A Conversation with Singer Songwriter Shawn Colvin

album cover

Colvin in Comme des Garcons, 1995

Steady On

By Jeffrey Cyphers Wright. Photography: Bob Berg
Location: Toad Hall, New Haven, CT
In COVER Holiday issue 1996

Grammy winner Shawn Colvin has developed a huge fan base over the last decade with her soulful songwriting and high lonesome rock voice. She's currently on a nationwide tour supporting a solo album of her greatest hits. Few singers posses the ability to mesmerize audiences and create a special one-on-one feeling. Shawn's voice, wounded, angelic, glides and hangs onto the guitar notes keeping you right there with its narcotic, uplifting punch.

JCW: I didn't realize you lived in South Dakota...
'Til I was 11. We moved to London, Ontario for two years, then Carbondale, Illinois and I went to high school there. Spent another ten years there.

JCW: The term heartland applies to you.
Yeah. it's true.

JCW: Another person I think of as the heartland sound is John Mellencamp.
I liked his record called The Lonesome Jubilee. That's the record I got into him on. He used the instrumentation and this band in a rootsy way that sounded different than the way anyone used it before, he synthesized things, and gave everybody specific parts and it was just beautiful.

JCW: You’re more stripped down in a way.
I just kind of take it song by song. I can see in that record he went for an overall approach. In the past I've had musicians come in for different songs, but on this one I'm going to have a band.

JCW: Your last album was a daring release of cover songs. Are all the songs going to be yours this time?
I might do one or two covers, but the one I can tell you might be a James Tippery song.

JCW: I didn't realize you had won your Grammy in the folk category. I never thought of you as folk.
Good. It's called contemporary folk. It's kind of lucky that there's a category like that. It provi­des a place for me to get some attention in a scene where I kind of fall through the cracks, in terms of radio. I'm not alternative, pop, hard rock, I'm not the lite rock thing. In the past few years there's been a radio format called triple adult album alternative thing. That's been good for me.

JCW: Have you been on VHl?
I’ve been on VHl when my first record came out. They were experimenting with their for­mat. They played a lot of wild stuff, Subdudes, Bela Flek, but by the time my record came out it was oldies/top 40. Now they've widened up a little more but MTV's never played me, I'm too old. I fall between the cracks in many ways. It's not that I don't think there's a solution to this.

...as an artist you have to, as idealistic as it may seem, you have to feel like you are the next big thing.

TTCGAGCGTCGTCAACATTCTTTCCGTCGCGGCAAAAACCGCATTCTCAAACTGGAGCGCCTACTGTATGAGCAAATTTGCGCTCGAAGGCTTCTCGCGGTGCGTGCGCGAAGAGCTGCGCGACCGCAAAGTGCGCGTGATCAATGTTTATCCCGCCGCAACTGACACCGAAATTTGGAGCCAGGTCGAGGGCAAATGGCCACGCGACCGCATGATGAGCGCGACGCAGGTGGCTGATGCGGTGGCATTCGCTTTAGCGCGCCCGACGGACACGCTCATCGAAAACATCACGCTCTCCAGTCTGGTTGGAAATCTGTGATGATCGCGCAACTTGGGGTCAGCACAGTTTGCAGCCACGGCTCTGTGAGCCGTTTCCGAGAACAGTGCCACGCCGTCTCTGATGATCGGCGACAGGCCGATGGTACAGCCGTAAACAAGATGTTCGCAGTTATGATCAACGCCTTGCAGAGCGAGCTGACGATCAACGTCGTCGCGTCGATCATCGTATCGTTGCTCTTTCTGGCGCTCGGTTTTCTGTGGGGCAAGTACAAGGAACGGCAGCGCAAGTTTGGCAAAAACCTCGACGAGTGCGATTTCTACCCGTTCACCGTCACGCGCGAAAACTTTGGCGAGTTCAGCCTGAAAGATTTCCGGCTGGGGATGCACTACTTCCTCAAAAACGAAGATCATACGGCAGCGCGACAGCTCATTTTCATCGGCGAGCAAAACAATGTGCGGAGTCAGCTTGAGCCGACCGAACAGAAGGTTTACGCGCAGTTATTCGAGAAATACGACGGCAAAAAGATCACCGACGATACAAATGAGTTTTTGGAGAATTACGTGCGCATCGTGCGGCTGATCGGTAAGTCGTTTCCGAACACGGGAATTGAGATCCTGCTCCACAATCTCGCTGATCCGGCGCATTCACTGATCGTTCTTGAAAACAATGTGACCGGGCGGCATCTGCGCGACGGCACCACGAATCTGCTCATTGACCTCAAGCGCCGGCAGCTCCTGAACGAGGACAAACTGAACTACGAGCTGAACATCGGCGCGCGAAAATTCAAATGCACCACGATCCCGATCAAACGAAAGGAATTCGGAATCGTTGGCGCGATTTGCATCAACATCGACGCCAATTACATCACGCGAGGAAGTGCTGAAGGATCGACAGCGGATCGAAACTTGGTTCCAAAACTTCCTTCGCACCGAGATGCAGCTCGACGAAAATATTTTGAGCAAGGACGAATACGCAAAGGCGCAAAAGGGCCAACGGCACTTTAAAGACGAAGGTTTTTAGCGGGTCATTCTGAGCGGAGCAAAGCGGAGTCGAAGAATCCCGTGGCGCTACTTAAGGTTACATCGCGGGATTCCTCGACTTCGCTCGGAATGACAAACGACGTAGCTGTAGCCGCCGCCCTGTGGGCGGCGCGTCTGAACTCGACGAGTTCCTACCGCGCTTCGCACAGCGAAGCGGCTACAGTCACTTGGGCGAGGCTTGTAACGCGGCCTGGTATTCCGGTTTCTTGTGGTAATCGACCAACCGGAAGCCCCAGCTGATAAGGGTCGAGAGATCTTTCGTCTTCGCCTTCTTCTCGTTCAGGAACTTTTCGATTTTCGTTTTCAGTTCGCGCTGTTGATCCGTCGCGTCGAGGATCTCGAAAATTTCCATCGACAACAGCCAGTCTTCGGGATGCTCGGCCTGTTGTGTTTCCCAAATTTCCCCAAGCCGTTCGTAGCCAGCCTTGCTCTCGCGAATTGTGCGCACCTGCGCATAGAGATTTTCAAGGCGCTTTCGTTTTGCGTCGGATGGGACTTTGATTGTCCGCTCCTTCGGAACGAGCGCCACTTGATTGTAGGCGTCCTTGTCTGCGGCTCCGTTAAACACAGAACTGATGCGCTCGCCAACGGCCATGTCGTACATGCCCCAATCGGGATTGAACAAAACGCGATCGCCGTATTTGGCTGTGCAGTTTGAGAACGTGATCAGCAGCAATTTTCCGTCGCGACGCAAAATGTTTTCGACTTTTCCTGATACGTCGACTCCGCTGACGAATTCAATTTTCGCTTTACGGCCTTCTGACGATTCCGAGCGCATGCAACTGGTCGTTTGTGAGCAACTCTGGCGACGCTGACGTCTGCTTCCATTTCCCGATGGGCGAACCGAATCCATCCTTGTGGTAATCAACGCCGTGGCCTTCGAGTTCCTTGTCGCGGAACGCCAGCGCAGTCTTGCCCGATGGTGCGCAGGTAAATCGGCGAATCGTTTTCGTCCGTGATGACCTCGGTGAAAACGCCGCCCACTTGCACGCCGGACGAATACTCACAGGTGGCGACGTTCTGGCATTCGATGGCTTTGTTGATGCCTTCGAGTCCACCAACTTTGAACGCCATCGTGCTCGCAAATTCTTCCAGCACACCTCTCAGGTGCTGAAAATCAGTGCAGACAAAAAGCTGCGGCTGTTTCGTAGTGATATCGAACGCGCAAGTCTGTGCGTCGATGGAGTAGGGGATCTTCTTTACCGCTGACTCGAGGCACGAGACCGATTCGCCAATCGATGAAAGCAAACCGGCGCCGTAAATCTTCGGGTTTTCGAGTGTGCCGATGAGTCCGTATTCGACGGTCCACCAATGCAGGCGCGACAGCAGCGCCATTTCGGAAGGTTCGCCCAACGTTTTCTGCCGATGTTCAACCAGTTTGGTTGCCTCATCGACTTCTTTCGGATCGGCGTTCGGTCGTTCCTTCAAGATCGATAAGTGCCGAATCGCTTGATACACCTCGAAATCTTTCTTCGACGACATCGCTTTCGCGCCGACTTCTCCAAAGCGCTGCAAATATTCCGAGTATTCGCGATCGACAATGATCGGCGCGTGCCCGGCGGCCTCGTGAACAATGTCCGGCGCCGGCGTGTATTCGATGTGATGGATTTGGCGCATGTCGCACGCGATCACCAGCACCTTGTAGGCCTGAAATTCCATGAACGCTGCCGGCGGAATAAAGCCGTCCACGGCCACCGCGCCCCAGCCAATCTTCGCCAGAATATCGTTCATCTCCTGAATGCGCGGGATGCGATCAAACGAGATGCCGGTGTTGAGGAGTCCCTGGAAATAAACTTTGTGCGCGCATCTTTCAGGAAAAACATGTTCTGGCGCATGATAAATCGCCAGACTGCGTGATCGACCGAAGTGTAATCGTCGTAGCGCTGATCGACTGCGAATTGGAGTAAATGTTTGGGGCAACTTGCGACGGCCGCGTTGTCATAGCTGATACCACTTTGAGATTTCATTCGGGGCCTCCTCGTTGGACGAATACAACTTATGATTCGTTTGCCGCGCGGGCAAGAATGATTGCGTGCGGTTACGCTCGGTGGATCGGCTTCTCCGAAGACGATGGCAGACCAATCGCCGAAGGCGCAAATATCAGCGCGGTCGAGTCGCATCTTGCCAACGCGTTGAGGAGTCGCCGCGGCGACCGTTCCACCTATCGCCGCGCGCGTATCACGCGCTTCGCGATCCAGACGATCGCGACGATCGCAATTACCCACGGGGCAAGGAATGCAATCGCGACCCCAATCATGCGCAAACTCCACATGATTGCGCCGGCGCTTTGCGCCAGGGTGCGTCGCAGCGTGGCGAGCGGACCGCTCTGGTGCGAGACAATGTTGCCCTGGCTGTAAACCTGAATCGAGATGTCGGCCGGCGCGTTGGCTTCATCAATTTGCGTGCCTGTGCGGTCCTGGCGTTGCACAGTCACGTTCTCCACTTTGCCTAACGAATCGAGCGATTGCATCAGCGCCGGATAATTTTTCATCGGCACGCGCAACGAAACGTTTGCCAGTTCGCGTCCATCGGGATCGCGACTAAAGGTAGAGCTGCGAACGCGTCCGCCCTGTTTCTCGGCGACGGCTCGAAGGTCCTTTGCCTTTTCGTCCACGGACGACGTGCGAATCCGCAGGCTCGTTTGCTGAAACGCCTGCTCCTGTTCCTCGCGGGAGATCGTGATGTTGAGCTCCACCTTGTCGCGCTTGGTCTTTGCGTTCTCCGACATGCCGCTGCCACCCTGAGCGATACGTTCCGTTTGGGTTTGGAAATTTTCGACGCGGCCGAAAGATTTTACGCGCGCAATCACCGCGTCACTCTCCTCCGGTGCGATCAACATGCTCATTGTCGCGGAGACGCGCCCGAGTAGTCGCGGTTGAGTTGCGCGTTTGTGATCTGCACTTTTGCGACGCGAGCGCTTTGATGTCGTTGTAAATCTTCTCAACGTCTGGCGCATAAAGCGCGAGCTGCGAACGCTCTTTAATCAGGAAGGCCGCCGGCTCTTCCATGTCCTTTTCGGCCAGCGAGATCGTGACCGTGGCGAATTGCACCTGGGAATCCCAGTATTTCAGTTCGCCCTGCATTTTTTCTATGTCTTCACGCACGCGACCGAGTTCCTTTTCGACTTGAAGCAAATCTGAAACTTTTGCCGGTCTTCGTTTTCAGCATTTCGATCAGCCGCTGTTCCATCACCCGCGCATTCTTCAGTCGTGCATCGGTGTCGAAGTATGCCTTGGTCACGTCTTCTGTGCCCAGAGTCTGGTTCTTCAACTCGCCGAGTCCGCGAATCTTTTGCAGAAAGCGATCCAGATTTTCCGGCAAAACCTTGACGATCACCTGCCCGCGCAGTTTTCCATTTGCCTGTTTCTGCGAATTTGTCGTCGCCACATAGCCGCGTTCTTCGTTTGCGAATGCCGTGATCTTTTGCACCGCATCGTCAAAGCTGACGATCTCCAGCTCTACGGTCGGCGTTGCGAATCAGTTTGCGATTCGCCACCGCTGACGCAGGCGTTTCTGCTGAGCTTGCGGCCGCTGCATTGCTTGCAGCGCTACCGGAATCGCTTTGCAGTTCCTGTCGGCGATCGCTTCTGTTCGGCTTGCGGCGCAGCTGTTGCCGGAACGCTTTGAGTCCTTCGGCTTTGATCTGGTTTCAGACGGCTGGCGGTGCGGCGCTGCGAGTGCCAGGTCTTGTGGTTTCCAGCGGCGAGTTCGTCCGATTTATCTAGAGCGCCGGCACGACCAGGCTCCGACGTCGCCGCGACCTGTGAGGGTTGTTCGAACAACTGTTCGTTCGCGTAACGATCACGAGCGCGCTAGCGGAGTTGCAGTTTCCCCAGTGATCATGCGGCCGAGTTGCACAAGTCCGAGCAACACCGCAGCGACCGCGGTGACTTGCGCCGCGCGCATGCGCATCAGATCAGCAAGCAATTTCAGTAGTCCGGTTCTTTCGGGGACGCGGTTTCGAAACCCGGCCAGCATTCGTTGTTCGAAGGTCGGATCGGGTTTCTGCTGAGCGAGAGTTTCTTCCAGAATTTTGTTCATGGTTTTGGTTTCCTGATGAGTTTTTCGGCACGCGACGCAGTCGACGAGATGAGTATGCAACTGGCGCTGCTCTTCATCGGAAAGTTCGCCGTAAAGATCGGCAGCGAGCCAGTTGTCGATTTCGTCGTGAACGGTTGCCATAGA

JCW: Did you have a radio hit?
No. I've toured relentlessly and I've built a following based on the fact that I play a lot and I like to believe I put on a good show and that's helped me tremendously.

JCW: And you enjoy it?
I enjoy it but it's getting a little old, like 250 days a year.

JCW: Talking about this folk stuff I keep flashing on that song Dylan did at the Newport Festival. "I Ain't Gonna Work on Maggie's Farm No More." Did that have any resonance For you?
It was before I was really into it. I didn't really closely follow Dylan until Blood on the Tracks came out. So I only know about that incident in hindsight but it's a great incident to know about. They booed Dylan for Highway 61.

JCW: But that's kind of a fight we're still having to fight
The fight is to keep doing the music you want to do and not second guess yourself by what­ever's going on on the radio. The mentality seems to be that the record company for the most part is going to play it safe and think about where to market you in terms of whoever is very marketable at the moment. But as an artist you have to, as idealistic as it may seem, you have to feel like you are the next big thing. If you are trying to record something and you have a sound that's calling you, it moves you, it means something to you, you have to follow that. I haven't always done that, I have compromised in favor of the record company, I've tried to play my cards appropriately and keep people happy, and it's been a valuable lesson, but I'm done with that.

JCW: Tell me about your favorite guitars.
I'm not a guitar nut like most of the guys I've worked with. I like my Martin guitar. I like ouden guitars. In electric, Fenders seem easy to play and they have a good sound. I like the sound of a dobro played like a guitar.

The lyric is the focus, or the feel­ing behind the lyric.

JCW: "Crossover" is another term like heartland that's been applied to you. How do you feel about the term?